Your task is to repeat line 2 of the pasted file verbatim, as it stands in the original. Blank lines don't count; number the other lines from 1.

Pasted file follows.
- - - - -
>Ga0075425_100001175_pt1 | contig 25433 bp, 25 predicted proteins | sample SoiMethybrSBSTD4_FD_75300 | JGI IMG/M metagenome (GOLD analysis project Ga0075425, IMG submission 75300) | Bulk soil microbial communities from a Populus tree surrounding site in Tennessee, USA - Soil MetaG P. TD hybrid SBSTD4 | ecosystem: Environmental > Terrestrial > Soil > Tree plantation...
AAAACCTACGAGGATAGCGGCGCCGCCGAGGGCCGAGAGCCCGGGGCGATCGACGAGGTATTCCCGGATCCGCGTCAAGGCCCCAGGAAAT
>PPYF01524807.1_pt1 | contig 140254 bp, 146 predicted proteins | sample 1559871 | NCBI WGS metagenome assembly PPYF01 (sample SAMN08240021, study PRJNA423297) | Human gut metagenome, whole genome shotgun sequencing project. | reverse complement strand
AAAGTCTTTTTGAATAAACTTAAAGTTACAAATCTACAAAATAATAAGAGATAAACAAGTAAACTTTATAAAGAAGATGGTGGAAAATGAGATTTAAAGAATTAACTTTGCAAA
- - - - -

AAAACCTACGAGGATAGCGGCGCCGCCGAGGGCCGAGAGCCCGGGGCGATCGACGAGGTATTCCCGGATCCGCGTCAAGGCCCCAGGAAAT